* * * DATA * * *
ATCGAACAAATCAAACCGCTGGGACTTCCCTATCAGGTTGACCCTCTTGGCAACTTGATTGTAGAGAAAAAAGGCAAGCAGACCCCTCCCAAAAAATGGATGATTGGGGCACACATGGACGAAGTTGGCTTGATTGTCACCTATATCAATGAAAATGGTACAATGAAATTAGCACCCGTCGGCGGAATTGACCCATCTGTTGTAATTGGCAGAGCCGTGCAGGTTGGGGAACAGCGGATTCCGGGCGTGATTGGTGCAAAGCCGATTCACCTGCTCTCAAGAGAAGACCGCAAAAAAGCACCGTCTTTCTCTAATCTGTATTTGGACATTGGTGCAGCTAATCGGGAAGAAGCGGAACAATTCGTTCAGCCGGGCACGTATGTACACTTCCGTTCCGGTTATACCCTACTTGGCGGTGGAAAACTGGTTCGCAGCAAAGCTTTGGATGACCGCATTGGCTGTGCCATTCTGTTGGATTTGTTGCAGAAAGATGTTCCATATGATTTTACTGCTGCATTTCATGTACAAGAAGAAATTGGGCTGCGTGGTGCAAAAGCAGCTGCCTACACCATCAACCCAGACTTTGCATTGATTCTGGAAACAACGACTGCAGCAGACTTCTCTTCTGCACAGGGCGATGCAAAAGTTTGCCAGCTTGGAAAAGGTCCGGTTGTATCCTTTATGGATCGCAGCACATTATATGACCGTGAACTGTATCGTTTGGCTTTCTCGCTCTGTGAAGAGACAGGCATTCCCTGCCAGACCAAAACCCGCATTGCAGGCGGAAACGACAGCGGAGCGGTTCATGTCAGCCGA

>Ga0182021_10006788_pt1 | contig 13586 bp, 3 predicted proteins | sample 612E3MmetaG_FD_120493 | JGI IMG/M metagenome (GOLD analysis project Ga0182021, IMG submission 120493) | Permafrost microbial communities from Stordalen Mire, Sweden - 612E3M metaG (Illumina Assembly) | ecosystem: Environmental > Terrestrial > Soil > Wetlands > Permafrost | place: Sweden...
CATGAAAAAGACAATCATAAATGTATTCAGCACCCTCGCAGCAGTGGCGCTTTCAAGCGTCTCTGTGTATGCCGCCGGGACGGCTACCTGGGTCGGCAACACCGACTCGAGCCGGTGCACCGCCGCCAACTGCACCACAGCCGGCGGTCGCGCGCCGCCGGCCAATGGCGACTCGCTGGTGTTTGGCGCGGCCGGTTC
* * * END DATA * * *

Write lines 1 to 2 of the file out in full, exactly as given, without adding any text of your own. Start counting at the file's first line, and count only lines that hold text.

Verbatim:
ATCGAACAAATCAAACCGCTGGGACTTCCCTATCAGGTTGACCCTCTTGGCAACTTGATTGTAGAGAAAAAAGGCAAGCAGACCCCTCCCAAAAAATGGATGATTGGGGCACACATGGACGAAGTTGGCTTGATTGTCACCTATATCAATGAAAATGGTACAATGAAATTAGCACCCGTCGGCGGAATTGACCCATCTGTTGTAATTGGCAGAGCCGTGCAGGTTGGGGAACAGCGGATTCCGGGCGTGATTGGTGCAAAGCCGATTCACCTGCTCTCAAGAGAAGACCGCAAAAAAGCACCGTCTTTCTCTAATCTGTATTTGGACATTGGTGCAGCTAATCGGGAAGAAGCGGAACAATTCGTTCAGCCGGGCACGTATGTACACTTCCGTTCCGGTTATACCCTACTTGGCGGTGGAAAACTGGTTCGCAGCAAAGCTTTGGATGACCGCATTGGCTGTGCCATTCTGTTGGATTTGTTGCAGAAAGATGTTCCATATGATTTTACTGCTGCATTTCATGTACAAGAAGAAATTGGGCTGCGTGGTGCAAAAGCAGCTGCCTACACCATCAACCCAGACTTTGCATTGATTCTGGAAACAACGACTGCAGCAGACTTCTCTTCTGCACAGGGCGATGCAAAAGTTTGCCAGCTTGGAAAAGGTCCGGTTGTATCCTTTATGGATCGCAGCACATTATATGACCGTGAACTGTATCGTTTGGCTTTCTCGCTCTGTGAAGAGACAGGCATTCCCTGCCAGACCAAAACCCGCATTGCAGGCGGAAACGACAGCGGAGCGGTTCATGTCAGCCGA

>Ga0182021_10006788_pt1 | contig 13586 bp, 3 predicted proteins | sample 612E3MmetaG_FD_120493 | JGI IMG/M metagenome (GOLD analysis project Ga0182021, IMG submission 120493) | Permafrost microbial communities from Stordalen Mire, Sweden - 612E3M metaG (Illumina Assembly) | ecosystem: Environmental > Terrestrial > Soil > Wetlands > Permafrost | place: Sweden...